I have been wanting to read this bestseller book for years but never had the chance. It first came out in the early 90s, written by French- Iranian Journalist Freidoune Sahebjam. Originally titled La Femme Lapidee (Woman Stoned), this book is a true story based on the radical practice of stoning women in modern Iran. It was translated into a full length movie in 2008 and won awards in the international arena. My heart skipped a beat when I saw this in Netflix’s roster of foreign movies two weeks ago. Produced by the same people behind “Passion of Christ”, expect riveting scenes, bloodshed, and emotive cinematography.

The setting was in the mid- 80s when a young woman named Soraya Manutchehri was accused of adultery by her egotistical, abusive, and influential husband Ghorban-Ali. The latter wanted to divorce Soraya so he can marry a 14-year old girl but refused to provide financial support to Soraya and their kids. Ali consulted the village mullah (a religious leader) to convince Soraya to agree with the divorce. The mullah’s proposal was rather blunt and indecent- make Soraya his lover so he  can provide for her and the children. Soraya refused. And that’s where the plot begun.

Following the death of a close friend, Ali and the mullah set up Soraya to work for the widower as his “maid”. In need of financial resources, Soraya took the job. Ali saw this as the perfect opportunity to create an unpardonable offense in Iran: Adultery. Death by stoning. Women are buried up to their neck and men threw stones at them until their last sign of life. Gore. Abominable.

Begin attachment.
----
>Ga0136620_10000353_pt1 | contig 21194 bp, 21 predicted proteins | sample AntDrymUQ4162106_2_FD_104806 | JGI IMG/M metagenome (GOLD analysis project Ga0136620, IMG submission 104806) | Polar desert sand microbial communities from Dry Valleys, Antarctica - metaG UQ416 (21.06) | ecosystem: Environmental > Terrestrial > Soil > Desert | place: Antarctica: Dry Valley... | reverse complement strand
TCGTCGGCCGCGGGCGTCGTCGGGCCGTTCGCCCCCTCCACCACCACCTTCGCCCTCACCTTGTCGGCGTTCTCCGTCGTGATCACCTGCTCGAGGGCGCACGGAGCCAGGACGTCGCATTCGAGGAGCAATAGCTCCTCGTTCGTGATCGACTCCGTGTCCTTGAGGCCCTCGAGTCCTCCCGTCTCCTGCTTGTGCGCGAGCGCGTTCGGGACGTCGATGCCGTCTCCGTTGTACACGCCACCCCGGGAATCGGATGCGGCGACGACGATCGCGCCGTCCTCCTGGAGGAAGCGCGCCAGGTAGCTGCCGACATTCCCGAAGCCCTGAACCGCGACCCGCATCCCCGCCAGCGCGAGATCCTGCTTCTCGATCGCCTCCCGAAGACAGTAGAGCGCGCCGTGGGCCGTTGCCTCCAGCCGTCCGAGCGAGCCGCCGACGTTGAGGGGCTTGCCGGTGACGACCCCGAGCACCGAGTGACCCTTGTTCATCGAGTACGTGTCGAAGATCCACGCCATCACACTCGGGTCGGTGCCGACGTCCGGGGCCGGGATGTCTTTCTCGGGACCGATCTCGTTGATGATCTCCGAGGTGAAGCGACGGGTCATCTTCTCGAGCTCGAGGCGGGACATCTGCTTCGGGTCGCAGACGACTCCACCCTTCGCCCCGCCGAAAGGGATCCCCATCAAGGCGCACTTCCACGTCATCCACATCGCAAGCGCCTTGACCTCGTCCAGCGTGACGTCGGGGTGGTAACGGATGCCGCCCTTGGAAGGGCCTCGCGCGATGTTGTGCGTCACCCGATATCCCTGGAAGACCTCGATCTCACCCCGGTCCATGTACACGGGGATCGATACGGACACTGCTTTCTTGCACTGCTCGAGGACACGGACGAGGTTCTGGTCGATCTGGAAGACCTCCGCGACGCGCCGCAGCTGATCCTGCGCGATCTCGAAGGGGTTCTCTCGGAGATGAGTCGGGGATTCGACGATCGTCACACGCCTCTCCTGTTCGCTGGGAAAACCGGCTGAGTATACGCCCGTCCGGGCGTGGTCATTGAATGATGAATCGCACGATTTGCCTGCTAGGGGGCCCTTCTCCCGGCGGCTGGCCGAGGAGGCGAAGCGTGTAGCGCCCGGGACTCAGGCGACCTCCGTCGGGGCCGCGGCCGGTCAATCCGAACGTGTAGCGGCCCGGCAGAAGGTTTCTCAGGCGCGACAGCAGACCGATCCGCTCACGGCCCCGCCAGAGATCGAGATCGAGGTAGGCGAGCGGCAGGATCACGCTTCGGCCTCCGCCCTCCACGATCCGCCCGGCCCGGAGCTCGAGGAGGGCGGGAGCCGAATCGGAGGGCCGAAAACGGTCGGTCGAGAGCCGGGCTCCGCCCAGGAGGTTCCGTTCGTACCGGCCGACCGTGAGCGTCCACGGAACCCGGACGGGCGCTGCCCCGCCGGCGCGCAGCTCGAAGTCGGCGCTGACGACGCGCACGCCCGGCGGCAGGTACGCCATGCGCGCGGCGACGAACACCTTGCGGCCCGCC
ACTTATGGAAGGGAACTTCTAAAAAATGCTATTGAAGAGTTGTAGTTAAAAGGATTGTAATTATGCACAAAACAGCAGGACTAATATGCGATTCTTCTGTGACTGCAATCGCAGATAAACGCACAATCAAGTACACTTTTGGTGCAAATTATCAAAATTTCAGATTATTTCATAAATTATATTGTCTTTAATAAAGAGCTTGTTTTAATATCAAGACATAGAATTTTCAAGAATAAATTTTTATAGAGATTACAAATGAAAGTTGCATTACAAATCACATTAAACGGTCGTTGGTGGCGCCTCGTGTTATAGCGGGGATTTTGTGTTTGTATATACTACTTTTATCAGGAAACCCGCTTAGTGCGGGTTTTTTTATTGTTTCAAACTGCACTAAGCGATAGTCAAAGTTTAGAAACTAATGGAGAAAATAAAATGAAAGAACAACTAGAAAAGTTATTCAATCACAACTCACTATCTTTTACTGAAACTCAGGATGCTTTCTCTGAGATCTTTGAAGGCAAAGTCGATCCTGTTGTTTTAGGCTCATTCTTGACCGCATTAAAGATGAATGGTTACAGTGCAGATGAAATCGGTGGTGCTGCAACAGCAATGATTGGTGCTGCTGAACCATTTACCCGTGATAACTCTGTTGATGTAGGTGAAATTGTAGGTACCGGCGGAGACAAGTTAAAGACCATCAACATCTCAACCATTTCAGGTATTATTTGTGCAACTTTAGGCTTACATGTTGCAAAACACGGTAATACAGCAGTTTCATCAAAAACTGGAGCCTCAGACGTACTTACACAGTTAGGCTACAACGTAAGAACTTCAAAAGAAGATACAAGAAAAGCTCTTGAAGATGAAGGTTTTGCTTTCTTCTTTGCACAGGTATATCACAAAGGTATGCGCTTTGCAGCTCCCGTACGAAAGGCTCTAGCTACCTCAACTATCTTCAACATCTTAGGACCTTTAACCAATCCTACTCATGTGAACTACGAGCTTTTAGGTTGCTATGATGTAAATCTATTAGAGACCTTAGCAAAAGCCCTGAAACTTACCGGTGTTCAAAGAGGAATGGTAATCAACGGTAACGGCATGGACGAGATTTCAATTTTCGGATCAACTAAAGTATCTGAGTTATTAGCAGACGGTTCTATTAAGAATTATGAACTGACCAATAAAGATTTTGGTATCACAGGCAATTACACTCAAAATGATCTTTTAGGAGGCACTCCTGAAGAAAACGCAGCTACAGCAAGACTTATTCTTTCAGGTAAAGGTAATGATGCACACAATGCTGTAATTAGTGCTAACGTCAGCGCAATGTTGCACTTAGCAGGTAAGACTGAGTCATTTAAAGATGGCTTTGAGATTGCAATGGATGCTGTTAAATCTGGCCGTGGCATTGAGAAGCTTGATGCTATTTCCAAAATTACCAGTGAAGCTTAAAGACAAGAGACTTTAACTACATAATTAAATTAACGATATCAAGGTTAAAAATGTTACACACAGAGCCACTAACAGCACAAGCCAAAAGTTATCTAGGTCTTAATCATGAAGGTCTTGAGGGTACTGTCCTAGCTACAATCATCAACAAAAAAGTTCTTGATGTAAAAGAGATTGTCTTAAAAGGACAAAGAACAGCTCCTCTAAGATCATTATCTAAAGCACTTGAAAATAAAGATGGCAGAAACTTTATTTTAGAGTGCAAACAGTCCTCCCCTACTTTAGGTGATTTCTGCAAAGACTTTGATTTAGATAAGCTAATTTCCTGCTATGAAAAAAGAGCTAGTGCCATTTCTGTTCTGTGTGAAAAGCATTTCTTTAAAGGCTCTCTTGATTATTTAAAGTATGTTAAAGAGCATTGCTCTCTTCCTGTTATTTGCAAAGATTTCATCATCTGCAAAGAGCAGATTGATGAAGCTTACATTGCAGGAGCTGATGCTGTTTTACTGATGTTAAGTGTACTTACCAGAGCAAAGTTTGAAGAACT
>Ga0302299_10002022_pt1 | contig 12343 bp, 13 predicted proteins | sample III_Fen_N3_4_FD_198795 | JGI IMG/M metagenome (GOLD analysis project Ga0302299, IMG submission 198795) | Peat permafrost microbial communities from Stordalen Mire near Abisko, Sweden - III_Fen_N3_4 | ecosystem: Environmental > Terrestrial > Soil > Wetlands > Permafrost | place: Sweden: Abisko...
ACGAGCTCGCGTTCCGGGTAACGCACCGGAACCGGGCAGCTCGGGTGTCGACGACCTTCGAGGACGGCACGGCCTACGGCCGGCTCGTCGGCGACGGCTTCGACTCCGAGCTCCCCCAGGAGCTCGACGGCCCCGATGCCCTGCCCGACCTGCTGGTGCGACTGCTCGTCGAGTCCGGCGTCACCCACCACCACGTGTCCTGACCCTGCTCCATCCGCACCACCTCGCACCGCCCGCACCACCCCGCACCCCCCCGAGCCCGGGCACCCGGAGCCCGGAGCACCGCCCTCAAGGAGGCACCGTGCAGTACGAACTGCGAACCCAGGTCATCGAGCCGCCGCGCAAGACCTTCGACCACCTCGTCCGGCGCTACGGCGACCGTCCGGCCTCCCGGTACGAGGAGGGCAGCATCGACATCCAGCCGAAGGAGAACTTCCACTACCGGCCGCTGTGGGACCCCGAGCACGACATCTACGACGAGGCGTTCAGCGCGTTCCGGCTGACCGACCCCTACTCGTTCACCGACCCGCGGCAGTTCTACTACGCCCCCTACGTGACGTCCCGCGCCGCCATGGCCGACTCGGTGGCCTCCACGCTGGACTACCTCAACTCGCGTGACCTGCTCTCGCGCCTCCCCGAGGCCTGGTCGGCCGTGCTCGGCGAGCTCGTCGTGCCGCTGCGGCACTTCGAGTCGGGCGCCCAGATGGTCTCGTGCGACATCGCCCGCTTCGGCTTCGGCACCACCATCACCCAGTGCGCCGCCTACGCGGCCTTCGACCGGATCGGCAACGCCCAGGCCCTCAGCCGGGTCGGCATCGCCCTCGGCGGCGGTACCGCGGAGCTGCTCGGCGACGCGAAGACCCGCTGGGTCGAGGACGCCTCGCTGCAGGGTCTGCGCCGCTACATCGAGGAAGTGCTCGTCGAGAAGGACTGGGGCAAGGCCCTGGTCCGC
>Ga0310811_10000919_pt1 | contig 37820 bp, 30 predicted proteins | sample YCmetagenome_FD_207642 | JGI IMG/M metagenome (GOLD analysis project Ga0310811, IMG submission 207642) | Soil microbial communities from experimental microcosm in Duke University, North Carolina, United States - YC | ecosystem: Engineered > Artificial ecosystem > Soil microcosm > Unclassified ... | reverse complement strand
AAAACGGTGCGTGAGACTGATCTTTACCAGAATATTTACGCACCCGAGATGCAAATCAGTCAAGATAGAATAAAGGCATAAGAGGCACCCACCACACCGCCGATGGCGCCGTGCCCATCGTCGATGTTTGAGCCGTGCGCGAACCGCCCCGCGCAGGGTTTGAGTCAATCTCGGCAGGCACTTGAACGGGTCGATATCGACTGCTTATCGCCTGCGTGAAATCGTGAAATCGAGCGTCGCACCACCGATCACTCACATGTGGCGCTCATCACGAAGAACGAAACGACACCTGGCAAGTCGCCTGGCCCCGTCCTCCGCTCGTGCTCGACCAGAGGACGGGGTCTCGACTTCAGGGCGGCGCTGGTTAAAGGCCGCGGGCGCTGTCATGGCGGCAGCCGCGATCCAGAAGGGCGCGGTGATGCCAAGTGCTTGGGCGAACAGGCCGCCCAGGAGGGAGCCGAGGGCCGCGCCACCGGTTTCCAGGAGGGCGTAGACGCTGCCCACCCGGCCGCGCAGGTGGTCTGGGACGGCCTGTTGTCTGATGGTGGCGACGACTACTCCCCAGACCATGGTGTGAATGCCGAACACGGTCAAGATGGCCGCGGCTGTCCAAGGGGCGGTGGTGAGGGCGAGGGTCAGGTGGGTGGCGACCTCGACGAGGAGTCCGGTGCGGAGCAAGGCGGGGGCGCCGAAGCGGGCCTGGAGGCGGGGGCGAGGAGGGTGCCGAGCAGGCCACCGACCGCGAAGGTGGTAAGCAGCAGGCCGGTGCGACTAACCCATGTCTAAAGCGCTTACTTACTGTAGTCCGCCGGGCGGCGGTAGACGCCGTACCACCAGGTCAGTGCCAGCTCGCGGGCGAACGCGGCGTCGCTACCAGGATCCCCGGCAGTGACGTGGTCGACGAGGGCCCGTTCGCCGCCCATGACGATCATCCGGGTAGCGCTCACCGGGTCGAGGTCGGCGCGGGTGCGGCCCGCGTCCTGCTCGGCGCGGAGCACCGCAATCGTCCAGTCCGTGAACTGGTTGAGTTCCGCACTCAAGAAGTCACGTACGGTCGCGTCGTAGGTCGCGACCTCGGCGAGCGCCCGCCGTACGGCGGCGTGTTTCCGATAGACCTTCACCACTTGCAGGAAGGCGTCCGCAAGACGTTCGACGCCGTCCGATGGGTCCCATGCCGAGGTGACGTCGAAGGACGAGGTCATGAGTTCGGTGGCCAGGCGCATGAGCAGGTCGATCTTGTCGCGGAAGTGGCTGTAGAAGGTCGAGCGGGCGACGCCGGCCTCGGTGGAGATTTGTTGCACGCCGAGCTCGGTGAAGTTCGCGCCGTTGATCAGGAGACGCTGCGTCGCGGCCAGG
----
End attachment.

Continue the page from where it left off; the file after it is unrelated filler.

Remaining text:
Modern day Islamic activists oppose this inhuman practice. Sunni Islam does not advocate stoning  of humans. But when you commit adultery, you are no longer considered human. (Read more, click here). Soraya was accused by her husband Ali that she was having an affair with her employer, the widower. There is only one way to get rid of Soraya- prove to the village mayor that she was unfaithful to him so the death sentence can be enacted soon. The widower, afraid of the consequences, was forced to lie and side with Ali and mullah’s accusation.

Ali’s plot was a success. The crowd, composed mostly of males, were ready to stone Soraya. The first one who cast was Soraya’s own father. Then her two young sons. The last and final blow, the demon Ali. Lifeless, Soraya was buried by her aunt Zarah, who happened to be the storyteller in the movie.

La Femme Lapidee mirrors the life of modern-day women who still suffer abuse from their husbands or partners. Emotional, mental, physical. Bruised. Burned. Killed. In the US, 3 women are murdered by an intimate partner everyday. About 4.8 million women were victims of battery and violence by their partners (For complete facts, click here). 4 out of 10 women in Turkey are beaten by their husbands, and an astounding 90 percent don’t seek out help (Story here). In 2009, Japan reported 73,000 cases of domestic abuse versus 68,000 in 2008 (Facts from here). Domestic violence cuts across culture, socio-economic class, even religion. For as long as women are treated second class citizens, this abuse will not stop. 

Love and respect for others start at home. Abuse is a cycle. An attacker may be abused as a child.

Love and self- respect start at home. If your children see you all black and bruised, would you tell them that it is a wife’s role to take all the blows? 

Love. Respect for others. Self-respect. They all start at home. 

Think about it. 

*Scroll to see book and movie versions of Soraya M.

Don’t be the next victim.

Stoning of Soraya M (Book)

Stoning of Soraya M (Movie)

Stoning of Soraya M (Trailer)

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